Henning: Rebuilding Spartan football will not be easy
Substance is the opposite of illusion. It’s real. It can be trusted.
So went the thinking about Michigan State under Mark Dantonio.
Here was ironclad college football construction. Sturdily built. And built to last.
Until this autumn.
Now it wavers during this monstrous mutation of an autumn that has seen the Spartans — life sometimes makes no sense — lose seven consecutive times after starting 2-0. What’s chilling is that some problems could linger into next season, which looks as if it might be no bargain in East Lansing.
So, before reciting all the issues that somehow coalesced to destroy the Spartans in 2016 — centered on a nearly complete personnel breakdown — it’s necessary to forge achievable, realistic thoughts about next season and not overly focus on a 2016 campaign destroyed by a universal meltdown of Michigan State’s football reactor.
Shoot for a bowl
First goal: Get back to bowl-game status.
Don’t be greedy. Bowls, of any brand, are pure gold.
So, get those offensive and defensive fronts glued together, which is at least within range after the Spartans this year were ravaged by every conceivable ill — injury, youth, lack of depth, etc. Turn this season’s kiddie corps scars into tougher hide that can help Michigan State withstand a nasty schedule next season and at least break even.
Realism now must be part of the picture in East Lansing. And simply qualifying next year for a bowl that somehow stands to be missed in 2016 is Dantonio’s and his team’s humble and primary goal in 2017, like it or not.
Brian Lewerke will be a fine quarterback. Messiah deWeaver will either play in his stead or remain a wonderful understudy. There will be running backs and probably enough young receivers to survive. On defense, linebacker will be strong if the gang can avoid hospitalization and the orthopedist’s office, while the secondary, though young, will have benefited from too much freshman exposure the past two seasons.
So, get it back to 6-6 or 7-5 and enjoy a bowl Michigan State can’t afford to miss. Not when December practices are essential. Not when bowl games are required travel in the minds of recruits Dantonio must secure as this team’s lifeblood and as his signature on a program he had so carefully and brilliantly, it seemed, built.
Then, work your way back to status Michigan State had ostensibly corralled for the long term during its 2013, ’14, and ’15 seasons.
That won’t be easy. In fact, it will be far less doable than it was when Michigan State for seven of eight years supplanted Michigan as the state’s mixed martial arts football power and twice won a Big Ten championship.
And that’s all because the other guys have gotten so much better.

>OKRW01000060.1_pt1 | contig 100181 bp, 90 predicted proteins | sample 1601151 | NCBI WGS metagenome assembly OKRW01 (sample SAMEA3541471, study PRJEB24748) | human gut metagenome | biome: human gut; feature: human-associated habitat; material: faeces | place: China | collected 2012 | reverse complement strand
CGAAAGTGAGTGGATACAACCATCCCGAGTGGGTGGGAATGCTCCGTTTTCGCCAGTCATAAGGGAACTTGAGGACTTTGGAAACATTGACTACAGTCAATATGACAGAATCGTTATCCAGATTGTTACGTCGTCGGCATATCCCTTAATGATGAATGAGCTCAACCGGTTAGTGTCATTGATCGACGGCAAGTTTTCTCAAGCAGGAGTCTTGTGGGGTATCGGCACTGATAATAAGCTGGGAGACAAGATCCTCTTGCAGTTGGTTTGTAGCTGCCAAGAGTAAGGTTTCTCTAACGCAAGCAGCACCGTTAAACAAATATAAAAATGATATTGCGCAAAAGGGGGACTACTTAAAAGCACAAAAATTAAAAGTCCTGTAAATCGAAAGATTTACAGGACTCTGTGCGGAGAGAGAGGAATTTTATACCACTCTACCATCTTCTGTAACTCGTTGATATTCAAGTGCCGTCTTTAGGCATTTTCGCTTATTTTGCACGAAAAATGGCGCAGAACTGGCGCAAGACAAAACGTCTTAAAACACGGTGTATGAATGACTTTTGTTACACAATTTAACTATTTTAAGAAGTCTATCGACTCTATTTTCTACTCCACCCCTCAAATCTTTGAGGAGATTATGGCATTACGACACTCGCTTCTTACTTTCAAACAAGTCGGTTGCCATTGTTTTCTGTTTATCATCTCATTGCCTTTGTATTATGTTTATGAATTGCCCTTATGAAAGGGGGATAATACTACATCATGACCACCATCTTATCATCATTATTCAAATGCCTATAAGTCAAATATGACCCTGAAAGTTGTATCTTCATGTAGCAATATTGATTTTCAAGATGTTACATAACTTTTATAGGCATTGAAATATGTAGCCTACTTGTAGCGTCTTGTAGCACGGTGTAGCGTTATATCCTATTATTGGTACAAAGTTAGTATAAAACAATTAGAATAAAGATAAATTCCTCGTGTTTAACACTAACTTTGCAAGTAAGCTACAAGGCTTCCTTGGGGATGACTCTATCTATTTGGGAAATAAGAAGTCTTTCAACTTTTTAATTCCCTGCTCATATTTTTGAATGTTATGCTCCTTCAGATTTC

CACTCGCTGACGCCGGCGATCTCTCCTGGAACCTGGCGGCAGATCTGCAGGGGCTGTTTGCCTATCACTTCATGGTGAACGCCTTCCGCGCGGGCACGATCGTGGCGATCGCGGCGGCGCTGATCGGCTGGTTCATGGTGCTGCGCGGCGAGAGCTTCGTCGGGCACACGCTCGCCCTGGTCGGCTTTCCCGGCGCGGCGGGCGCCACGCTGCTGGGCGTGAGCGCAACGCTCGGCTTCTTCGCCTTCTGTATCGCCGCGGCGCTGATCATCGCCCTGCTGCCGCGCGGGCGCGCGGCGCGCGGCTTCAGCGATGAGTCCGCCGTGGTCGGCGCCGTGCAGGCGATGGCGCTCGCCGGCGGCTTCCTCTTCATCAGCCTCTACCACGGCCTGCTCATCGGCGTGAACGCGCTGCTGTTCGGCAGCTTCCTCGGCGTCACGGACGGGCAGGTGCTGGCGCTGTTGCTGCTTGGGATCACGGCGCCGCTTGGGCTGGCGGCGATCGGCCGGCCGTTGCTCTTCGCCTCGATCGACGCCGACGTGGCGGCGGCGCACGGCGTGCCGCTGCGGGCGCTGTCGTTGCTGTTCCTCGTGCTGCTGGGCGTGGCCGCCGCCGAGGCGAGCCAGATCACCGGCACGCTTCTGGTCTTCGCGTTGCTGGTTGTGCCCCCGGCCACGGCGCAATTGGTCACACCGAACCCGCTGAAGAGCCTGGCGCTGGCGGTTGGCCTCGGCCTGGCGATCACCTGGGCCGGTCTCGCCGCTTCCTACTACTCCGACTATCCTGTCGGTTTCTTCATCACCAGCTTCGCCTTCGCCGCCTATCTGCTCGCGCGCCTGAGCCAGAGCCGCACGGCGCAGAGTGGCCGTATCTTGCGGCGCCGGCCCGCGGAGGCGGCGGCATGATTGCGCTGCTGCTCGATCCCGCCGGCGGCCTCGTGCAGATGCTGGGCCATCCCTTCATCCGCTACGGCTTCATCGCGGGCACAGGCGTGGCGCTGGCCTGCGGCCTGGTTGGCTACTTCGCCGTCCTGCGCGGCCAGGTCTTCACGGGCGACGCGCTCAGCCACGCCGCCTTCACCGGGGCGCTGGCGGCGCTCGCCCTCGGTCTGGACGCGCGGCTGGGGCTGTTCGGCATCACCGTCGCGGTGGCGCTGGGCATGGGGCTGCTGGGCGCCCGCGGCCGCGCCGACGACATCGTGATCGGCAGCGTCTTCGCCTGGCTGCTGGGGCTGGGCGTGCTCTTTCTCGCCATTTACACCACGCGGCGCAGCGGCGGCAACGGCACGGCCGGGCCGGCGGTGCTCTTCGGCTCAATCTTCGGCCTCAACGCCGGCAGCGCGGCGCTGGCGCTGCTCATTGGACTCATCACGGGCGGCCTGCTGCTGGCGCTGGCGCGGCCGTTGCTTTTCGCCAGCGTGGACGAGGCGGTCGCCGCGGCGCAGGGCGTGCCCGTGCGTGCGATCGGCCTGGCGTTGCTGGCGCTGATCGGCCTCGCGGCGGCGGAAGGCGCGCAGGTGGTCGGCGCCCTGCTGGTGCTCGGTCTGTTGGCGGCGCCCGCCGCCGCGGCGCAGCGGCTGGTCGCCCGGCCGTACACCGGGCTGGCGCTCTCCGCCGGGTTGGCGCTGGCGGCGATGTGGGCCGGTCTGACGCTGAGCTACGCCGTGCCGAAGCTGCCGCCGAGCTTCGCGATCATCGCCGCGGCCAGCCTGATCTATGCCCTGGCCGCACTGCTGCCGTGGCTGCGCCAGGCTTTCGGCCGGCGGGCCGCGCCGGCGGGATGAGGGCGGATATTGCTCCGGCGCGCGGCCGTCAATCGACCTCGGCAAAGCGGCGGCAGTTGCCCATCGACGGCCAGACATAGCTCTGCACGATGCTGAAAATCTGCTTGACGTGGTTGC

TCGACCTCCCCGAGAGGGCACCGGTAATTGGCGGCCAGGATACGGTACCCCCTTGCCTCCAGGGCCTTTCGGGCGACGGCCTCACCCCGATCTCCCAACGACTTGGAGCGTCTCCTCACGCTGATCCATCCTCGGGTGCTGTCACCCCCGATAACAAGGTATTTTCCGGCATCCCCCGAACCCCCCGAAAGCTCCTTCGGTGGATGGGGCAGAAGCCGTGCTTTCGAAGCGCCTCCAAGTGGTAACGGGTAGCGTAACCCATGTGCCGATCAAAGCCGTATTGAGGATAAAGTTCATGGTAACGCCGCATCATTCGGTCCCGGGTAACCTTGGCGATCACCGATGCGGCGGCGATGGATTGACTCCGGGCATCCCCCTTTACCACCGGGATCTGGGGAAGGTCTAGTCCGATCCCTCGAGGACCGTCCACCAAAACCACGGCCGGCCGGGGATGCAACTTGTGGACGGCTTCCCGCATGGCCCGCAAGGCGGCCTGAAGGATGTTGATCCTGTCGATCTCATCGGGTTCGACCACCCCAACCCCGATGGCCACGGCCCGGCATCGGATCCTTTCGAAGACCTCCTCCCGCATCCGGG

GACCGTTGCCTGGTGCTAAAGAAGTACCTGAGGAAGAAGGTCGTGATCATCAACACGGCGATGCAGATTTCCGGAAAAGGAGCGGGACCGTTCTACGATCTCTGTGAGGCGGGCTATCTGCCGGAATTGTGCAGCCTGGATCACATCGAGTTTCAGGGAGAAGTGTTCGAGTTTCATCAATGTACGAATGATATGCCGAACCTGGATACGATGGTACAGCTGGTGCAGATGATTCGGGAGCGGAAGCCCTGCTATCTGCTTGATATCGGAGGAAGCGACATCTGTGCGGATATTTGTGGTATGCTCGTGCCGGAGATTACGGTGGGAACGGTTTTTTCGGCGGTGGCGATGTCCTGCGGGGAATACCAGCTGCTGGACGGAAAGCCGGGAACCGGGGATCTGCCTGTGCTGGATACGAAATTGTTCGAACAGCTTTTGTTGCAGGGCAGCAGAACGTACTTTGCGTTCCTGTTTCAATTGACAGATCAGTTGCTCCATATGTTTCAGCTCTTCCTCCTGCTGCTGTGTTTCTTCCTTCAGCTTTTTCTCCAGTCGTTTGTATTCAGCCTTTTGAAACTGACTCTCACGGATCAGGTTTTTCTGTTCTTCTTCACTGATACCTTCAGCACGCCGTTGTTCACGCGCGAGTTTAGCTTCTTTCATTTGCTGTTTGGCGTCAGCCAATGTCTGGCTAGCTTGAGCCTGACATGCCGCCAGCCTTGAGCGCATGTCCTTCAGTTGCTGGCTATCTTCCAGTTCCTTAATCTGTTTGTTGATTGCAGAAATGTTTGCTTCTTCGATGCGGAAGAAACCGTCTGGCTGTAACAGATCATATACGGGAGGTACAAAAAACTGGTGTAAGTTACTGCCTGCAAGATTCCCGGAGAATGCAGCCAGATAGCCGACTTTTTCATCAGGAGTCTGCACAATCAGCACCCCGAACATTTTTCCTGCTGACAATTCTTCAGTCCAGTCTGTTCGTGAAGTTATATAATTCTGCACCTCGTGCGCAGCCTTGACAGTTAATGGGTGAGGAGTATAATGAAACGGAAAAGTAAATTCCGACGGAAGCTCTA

Michigan is again in step with an even stronger Ohio State as perhaps two of the top four teams in the land. Wisconsin is back to being Wisconsin and has, at the moment, twice Michigan State’s muscle. Penn State has straightened out. Maryland — Maryland — at the moment has the country’s 15th-ranked recruiting class.
Which brings us back to the possible illusion that became part of Michigan State’s stunning story during those dreamy years of 2013-15.
Michigan State took advantage of Michigan’s down years and prospered. The Spartans became Saturday night highlight manufacturers in the way they won close games. They had more than their share of Hollywood finishes that seemed to be the natural dividend for a good program triggering its share of great breaks.
But all the while they often won in fairly unconventional ways. They did it with talent that rarely overwhelmed until it found itself on a football field in East Lansing.
Dantonio here was the master. The rare-gem detector who could uncover potential treasure on the prep level and coach and polish it at East Lansing into pure jewelry.
He was taking care of business in separate and skilled ways. He was keeping his classes intact. Losing few players. Redshirting so many freshmen you wondered if Michigan State’s colors should be rebranded as Green, White, and Crimson.
He had it going. Until he didn’t.
Recruiting is key
A frightful 2013 recruiting class is basic to this year’s collapse. Attrition could be seen, alarmingly, and in only a single instance, when Craig Evans and Montez Sweat were dismissed earlier this year. There went two important people to a defensive front that has been getting mashed each and every Saturday.
That’s why so much rides on Dantonio’s next recruiting haul, which will sign in fewer than 90 days. Can the Spartans maintain their cachet after a debacle of a season? Can Dantonio weld together enough healthy pieces next year to keep kids in redshirts and begin cultivating serious championship contenders in the more distant seasons ahead?
That’s how a program is sustained. That’s in great part how this year’s rendition fell apart. It’s all about personnel, not about coordinators.
Everyone in East Lansing, probably beginning with Dantonio, was chastened, blindsided, rendered incredulous, by what has happened during this bewildering football year at Michigan State.
But it isn’t that deep of a mystery. It’s about players. Michigan State ran out of them in 2016. There has to be a build-up, and at a reasonably dramatic pace, if the Spartans are to reacquaint themselves with championship runs, and if Dantonio is to be reunited with his seemingly bulletproof reputation as an extraordinary college football architect.